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Thread: Spokane LEO Encounter

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    Spokane LEO Encounter

    Howdy all,

    This is my first post to the forum, despite lurking for a while. I've been OCing for a bit over a year in the Spokane area, and this incident occured a bit ago but i thought it bore repeating.

    I was on a date to HuHot Mongolian, located in Spo. Valley on Sprague, with a girlfriend one weekday evening. The restaurant was crowded, but not filled to capacity, so seating was prompt. I'd previously OC there several times and never had an issue. The owner/GM has even come by several times, visually noticed the OC and said nothing except for a pleasant, "How's the food today?"

    This day, when heading up to get food, one of the waiters comes by and mentions a bit uncomfortably, "Hey there, another one of the customers just wanted to make sure you had a permit for that thing (he indicated the Glock on my right hip)." I mentioned to him that Open Carry was legal in Washington, and that while i didn't need it, i did also posses a CPL. "Ah, ok, yeah. He's a fireman and was worried. Ok, enjoy your meal." He seemed mollified, and i went back to my business of enjoying the awesome food at HuHot (if you've never been, it's totally worth trying).

    I'd been keeping my situational awareness, having previously noted the gentleman i believe was the source of the complaint. Since management obviously had no issues with me being there, i settled down for a nice dinner.

    Approximately 30 minutes later, as we were finishing up, I see two LEOs enter the place (Sheriff's Office, i believe) and speak to the host. I have direct line of sight with them and immediately realize they're very likely there on my account. I make eye contact with them, keeping a pleasant expression, and wait for them to come to my table, which they do momentarily.

    "Do you have a gun?", LEO 1

    "Yes, Sir. I'm open carrying a pistol on my right hip.", Me.

    "May i see your ID?", LEO 1. I pass him my Military ID and he walks off a few steps to run it.

    "There've been complaints.", LEO 2.

    "I haven't been asked to leave by the Management and i believe Open Carry is legal in Washington. Is that correct, Sir?", Me.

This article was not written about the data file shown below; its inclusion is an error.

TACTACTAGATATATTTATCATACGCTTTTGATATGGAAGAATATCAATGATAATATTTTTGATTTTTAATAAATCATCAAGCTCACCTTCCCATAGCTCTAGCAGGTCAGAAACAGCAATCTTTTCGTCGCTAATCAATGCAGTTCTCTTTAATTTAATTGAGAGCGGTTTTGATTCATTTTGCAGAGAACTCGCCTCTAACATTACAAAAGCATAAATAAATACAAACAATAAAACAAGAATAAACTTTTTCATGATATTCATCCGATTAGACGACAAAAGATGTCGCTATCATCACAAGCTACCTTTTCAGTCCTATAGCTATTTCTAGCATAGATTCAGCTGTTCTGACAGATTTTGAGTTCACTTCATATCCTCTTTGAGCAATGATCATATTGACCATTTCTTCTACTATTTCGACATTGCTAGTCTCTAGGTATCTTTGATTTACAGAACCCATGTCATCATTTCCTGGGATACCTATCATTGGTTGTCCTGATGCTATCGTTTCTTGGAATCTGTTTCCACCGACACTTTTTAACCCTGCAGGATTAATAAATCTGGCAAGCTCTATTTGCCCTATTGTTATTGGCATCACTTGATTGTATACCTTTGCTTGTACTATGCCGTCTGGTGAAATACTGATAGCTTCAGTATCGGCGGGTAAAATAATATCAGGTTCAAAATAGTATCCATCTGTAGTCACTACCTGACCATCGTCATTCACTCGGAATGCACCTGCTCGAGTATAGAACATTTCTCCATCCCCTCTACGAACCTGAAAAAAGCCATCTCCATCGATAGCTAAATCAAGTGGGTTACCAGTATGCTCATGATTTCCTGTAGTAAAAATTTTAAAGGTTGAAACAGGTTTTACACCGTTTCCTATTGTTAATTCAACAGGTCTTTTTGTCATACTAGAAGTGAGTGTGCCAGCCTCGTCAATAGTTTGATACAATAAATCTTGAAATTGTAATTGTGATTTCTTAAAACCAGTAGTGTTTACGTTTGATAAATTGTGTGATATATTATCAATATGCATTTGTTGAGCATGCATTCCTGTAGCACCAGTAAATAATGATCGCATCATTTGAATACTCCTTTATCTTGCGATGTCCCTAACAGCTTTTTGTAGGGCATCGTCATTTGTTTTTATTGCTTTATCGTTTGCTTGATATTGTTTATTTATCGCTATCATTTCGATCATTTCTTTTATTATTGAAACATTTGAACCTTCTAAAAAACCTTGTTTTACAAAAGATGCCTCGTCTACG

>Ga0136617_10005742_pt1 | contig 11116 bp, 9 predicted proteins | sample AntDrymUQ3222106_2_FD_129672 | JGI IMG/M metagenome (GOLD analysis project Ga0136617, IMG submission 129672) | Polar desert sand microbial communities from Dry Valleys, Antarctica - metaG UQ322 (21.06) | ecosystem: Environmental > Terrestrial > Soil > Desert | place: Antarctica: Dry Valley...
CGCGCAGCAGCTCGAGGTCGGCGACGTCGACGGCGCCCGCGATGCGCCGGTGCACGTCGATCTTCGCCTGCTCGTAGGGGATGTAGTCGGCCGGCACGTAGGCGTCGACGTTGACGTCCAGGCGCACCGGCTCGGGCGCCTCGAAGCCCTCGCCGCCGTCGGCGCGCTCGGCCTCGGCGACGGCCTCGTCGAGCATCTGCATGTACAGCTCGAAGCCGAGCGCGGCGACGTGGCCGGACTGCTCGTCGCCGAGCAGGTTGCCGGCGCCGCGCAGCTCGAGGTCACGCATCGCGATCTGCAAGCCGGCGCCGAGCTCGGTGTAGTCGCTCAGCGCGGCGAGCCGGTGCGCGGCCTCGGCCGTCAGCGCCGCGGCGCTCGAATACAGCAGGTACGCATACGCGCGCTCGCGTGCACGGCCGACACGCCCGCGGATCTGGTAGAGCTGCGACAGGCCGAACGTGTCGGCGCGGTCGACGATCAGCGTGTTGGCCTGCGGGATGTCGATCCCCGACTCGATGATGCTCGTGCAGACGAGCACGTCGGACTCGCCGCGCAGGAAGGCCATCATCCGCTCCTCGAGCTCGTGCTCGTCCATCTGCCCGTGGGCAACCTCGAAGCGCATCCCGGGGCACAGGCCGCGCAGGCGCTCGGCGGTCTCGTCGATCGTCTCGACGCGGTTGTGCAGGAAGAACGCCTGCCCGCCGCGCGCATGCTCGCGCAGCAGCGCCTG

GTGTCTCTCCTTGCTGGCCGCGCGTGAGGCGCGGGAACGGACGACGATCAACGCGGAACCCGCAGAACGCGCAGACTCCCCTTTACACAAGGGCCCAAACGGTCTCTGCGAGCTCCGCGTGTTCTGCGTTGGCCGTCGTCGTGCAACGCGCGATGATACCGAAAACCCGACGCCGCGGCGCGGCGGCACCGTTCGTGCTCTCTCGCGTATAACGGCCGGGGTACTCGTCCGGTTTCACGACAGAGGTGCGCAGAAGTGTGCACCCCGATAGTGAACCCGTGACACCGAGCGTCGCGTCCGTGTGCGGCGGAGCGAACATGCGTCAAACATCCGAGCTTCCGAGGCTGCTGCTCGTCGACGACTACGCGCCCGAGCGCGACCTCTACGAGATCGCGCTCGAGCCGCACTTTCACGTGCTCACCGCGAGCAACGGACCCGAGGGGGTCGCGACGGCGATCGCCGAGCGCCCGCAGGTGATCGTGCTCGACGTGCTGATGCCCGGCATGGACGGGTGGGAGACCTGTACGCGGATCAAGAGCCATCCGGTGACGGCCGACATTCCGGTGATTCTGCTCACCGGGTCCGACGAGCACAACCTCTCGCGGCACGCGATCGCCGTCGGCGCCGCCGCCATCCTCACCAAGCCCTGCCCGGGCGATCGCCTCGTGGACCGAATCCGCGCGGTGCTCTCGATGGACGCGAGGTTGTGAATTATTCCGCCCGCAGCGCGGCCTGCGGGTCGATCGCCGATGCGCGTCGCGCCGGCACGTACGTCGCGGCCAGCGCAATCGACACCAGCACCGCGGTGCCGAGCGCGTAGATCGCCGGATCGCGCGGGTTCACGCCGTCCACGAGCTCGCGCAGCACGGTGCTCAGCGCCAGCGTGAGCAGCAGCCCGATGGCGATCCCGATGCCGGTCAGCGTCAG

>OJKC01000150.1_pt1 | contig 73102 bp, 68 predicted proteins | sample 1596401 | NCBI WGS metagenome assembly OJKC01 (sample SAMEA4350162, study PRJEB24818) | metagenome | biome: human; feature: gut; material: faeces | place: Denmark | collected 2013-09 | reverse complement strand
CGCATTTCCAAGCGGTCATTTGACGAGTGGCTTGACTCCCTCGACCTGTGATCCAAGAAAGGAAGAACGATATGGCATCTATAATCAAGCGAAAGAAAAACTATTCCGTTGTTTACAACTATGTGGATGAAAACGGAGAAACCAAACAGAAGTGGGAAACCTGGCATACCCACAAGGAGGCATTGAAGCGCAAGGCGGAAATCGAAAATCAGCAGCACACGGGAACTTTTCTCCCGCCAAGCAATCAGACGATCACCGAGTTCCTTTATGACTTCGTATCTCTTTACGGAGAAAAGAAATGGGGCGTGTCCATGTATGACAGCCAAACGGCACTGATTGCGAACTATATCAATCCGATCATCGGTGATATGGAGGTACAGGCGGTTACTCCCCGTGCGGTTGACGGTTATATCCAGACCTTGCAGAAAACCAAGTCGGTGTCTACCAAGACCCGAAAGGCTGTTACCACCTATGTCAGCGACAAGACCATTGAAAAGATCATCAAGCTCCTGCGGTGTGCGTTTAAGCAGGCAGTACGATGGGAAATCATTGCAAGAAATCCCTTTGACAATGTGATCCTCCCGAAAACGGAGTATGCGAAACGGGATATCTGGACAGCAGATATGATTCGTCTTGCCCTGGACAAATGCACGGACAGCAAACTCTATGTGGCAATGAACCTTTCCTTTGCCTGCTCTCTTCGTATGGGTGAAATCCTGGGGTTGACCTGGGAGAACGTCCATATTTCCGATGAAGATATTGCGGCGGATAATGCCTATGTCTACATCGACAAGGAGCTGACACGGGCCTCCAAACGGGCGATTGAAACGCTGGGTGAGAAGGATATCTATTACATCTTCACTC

"I'm not sure, but there are kids here. Why don't you at least cover it up?", LEO 2.

    LEO 1 comes back and hands me my ID card.

    "Sorry, we got a complaint from someone here. Is there a reason you are carrying openly? The owner may not like it.", LEO 1.

    "It's legal for me to do so and as something of a political statement. I haven't been asked not to by the management, and i've come here carrying openly before.", Me.

    "How about you just cover it up? You can still get to it quick, and there are no problems.?", LEO 2

    "I don't think i'd be comfortable with that.", Me.

    Eventually the LEOs leave uneventfully. I make eye contact with the suspected complainant, with a bit of a sad smile on my face. And on the way out after our meal i have words with the host. He assures me the restaurant has no issue with my open carry and that they did not place the call to 911. We swap pleasantries and i leave.

    Two interesting take-aways from this seem to be: The LEO asked me to do something that may have been illegal. In my case, i had my CPL on my person, but if i hadn't had one, or had it with me, him asking me to cover up would have been asking me to commit an illegal act. At the time he asked me to, he had no idea if i had a CPL or not. One of the LEOs seemed uncomfortable with the fact that i was OCing and unfamiliar with the law. The other was professional, and you could tell he was only responding to the call in a perfunctory manner. Also, HuHot Mongolian is a very OC friendly business, even if sometimes the have a customer who is not.